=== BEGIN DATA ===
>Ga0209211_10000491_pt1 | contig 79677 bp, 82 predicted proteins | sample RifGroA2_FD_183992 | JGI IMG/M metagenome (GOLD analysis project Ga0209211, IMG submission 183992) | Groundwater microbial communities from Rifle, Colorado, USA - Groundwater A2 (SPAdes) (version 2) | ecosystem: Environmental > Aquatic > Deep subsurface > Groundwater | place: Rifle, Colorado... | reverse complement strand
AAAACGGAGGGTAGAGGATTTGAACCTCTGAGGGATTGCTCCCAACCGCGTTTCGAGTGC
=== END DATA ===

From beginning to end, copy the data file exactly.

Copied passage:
>Ga0209211_10000491_pt1 | contig 79677 bp, 82 predicted proteins | sample RifGroA2_FD_183992 | JGI IMG/M metagenome (GOLD analysis project Ga0209211, IMG submission 183992) | Groundwater microbial communities from Rifle, Colorado, USA - Groundwater A2 (SPAdes) (version 2) | ecosystem: Environmental > Aquatic > Deep subsurface > Groundwater | place: Rifle, Colorado... | reverse complement strand
AAAACGGAGGGTAGAGGATTTGAACCTCTGAGGGATTGCTCCCAACCGCGTTTCGAGTGC